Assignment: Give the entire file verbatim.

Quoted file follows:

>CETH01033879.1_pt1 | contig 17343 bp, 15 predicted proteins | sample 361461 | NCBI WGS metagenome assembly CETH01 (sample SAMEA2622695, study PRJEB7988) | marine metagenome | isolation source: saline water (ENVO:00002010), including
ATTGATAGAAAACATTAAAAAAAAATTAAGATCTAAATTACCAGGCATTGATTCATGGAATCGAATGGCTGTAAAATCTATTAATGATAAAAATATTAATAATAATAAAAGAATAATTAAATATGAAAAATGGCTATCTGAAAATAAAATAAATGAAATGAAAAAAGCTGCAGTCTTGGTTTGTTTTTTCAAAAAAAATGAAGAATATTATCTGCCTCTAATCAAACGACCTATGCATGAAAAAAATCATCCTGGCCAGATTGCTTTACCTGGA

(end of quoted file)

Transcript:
>CETH01033879.1_pt1 | contig 17343 bp, 15 predicted proteins | sample 361461 | NCBI WGS metagenome assembly CETH01 (sample SAMEA2622695, study PRJEB7988) | marine metagenome | isolation source: saline water (ENVO:00002010), including
ATTGATAGAAAACATTAAAAAAAAATTAAGATCTAAATTACCAGGCATTGATTCATGGAATCGAATGGCTGTAAAATCTATTAATGATAAAAATATTAATAATAATAAAAGAATAATTAAATATGAAAAATGGCTATCTGAAAATAAAATAAATGAAATGAAAAAAGCTGCAGTCTTGGTTTGTTTTTTCAAAAAAAATGAAGAATATTATCTGCCTCTAATCAAACGACCTATGCATGAAAAAAATCATCCTGGCCAGATTGCTTTACCTGGA